(CNN) — A fire that started Tuesday afternoon at a recycling plant in the eastern Indiana city of Richmond was emitting toxic smoke and has forced evacuation orders for about 2,000 people as it is expected to burn for days, officials said.
Early air monitoring results are expected early Wednesday, Wayne County officials said. Plastics were among the items burning at the plant, and the smoke — a thick, black column rose from the site Tuesday — is “definitely toxic,” Indiana State Fire Marshal Steve Jones said in a news briefing.
“There is a host of different chemicals that plastics give off when they’re on fire, and it’s concerning,” Jones said Tuesday evening, adding he expects the fire to burn for days.
An evacuation order was put in place for residents within a half-mile of the fire, and authorities could change the order if the direction of the wind shifts, Jones said. Residents downwind of the evacuation zone — to the east and northeast — were being encouraged to shelter in place and bring pets indoors.
Residents who find remnants from the fire in their yards were asked to “not disturb or touch the debris.”
“It is unknown what chemicals may or may not be in the debris,” Wayne County Emergency Management Agency officials said.
Preliminary air monitoring results “should begin to return by daybreak” from US Environmental Protection Agency labs, the officials said Tuesday night, adding evacuation orders are in effect indefinitely.
The towering smoke plume and health concerns recall the inferno and draining of hazardous materials sparked by a freight train derailment and fire this year in East Palestine, Ohio. High levels of some chemicals recorded during that disaster could pose long-term risks, researchers have said.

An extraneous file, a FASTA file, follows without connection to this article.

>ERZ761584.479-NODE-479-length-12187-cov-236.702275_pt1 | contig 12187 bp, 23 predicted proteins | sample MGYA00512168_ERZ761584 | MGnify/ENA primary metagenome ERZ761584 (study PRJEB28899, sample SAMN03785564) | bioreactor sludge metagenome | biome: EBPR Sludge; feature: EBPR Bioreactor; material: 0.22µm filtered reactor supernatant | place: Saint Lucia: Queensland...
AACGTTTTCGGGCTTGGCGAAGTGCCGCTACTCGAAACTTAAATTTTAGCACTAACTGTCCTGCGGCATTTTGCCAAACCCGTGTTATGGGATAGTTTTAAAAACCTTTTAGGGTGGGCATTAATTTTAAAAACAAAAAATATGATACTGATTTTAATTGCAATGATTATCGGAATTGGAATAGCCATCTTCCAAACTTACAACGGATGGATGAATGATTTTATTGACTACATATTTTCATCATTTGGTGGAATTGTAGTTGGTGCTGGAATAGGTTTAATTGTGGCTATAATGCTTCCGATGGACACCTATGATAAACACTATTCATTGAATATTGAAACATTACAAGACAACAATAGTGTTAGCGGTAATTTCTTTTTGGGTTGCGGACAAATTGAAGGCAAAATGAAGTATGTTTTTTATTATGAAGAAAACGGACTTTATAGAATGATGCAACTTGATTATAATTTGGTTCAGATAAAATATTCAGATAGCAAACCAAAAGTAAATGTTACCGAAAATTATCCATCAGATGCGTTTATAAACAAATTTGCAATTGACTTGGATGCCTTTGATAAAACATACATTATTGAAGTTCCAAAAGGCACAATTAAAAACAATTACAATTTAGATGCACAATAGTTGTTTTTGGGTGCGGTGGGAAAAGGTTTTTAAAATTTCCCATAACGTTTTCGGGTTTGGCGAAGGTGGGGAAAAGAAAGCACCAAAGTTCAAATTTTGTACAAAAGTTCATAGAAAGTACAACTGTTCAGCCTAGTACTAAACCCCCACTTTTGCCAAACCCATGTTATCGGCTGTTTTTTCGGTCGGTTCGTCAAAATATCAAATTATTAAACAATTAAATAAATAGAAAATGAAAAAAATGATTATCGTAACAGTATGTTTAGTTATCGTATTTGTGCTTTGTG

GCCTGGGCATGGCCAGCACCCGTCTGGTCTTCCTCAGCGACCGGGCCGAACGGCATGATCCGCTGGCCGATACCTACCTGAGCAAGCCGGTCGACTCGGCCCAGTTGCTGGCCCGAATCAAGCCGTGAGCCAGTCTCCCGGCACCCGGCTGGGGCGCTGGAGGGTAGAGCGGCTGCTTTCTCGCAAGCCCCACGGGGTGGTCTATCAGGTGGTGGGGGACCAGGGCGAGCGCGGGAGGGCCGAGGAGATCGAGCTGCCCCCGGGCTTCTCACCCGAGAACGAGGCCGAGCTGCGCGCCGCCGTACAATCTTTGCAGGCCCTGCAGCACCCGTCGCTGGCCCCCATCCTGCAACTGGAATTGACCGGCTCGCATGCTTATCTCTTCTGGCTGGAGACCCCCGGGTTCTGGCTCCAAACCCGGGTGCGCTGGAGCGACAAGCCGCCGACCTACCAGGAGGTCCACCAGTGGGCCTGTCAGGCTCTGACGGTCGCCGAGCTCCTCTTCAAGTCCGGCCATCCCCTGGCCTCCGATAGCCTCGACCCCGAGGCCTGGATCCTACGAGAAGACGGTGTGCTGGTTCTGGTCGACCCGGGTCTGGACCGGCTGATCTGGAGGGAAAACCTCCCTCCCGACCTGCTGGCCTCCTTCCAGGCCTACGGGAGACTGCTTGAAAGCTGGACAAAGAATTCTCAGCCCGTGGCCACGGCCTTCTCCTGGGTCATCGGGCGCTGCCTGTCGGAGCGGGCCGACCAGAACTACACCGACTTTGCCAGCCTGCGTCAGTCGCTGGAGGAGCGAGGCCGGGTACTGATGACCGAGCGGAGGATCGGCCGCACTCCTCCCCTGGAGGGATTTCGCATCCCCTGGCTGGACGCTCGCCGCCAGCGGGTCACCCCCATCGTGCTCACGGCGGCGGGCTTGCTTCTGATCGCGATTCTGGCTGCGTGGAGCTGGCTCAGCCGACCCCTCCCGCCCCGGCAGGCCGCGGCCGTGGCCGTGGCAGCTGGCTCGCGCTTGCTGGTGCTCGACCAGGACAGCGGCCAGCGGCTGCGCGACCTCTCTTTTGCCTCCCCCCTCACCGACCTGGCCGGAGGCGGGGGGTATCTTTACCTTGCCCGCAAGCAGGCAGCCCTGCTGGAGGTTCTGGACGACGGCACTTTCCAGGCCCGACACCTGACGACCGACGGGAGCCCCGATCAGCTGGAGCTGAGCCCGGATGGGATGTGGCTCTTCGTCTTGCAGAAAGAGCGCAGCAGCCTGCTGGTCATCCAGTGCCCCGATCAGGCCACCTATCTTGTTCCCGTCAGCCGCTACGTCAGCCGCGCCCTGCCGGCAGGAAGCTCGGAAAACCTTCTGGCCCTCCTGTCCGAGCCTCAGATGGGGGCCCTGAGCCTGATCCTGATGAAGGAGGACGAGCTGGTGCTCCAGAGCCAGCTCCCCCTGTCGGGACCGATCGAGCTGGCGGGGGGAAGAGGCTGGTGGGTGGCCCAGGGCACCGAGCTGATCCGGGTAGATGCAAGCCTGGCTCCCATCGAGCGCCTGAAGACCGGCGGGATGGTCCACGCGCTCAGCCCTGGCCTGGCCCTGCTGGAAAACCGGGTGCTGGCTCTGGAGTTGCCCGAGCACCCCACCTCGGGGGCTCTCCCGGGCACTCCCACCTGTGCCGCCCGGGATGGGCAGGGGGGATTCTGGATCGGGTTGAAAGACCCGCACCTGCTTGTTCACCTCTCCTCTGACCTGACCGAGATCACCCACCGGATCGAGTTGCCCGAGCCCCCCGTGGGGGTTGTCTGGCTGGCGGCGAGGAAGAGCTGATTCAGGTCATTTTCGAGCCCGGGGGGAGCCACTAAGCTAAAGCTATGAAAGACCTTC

The cause of the Indiana fire wasn’t immediately known and likely won’t be known until after the fire has been extinguished, officials said.
Firefighters responded to the recycling facility Tuesday to find a semi-trailer behind one of the plant’s buildings engulfed in flames, Richmond Fire Chief Tim Brown said. The trailer was loaded with an “unknown type of plastics,” and the fire spread to other piles of plastics around the trailer and eventually to the building, Brown said.
Details about what started the fire at the semi-trailer weren’t immediately available.
The evacuation order affected about 2,000 residents, the Wayne County Emergency Management Agency told CNN. Officials said they are waiting on air monitoring testing results to help decide the duration of the evacuation orders.
“We do not expect the evacuation order to be lifted tonight,” Richmond Mayor Dave Snow said Tuesday. “A bus will remain in place if needed and shelters are ready to accept citizens from the area.”
The massive blaze prompted the Richmond Community School District to cancel all classes Wednesday, with officials encouraging faculty and staff to follow shelter-in-place orders and saying there will be no online classes.
“It’s a big enough fire that it’s just not gonna be tonight,” Jones said. “It’s going to burn a while.”
The Environmental Protection Agency and the Indiana Department of Environmental Management were on site “evaluating any potential hazards resulting from the fire,” Snow said in a Facebook post.
Firefighters had trouble getting access to the facility, with piles of plastic blocking access roads, Brown said. “It creates quite a challenge because we only have access to one side of the building,” he added.
“Once the fire got out of control, it darkened down on us, (and) we backed out real quick and then went into defensive mode,” Brown said.
The flames spread to several buildings at the site, but crews managed to stop the fire’s spread before it could jump into residential areas, Brown said.
“It’s probably the largest fire I’ve seen in my career,” Brown said.
One firefighter was injured after falling and hurting his ankle and has since been treated and released from a hospital, Brown said.
No other injuries were reported. Everyone who was said to be working at the building when crews responded to the scene has been accounted for, he said.
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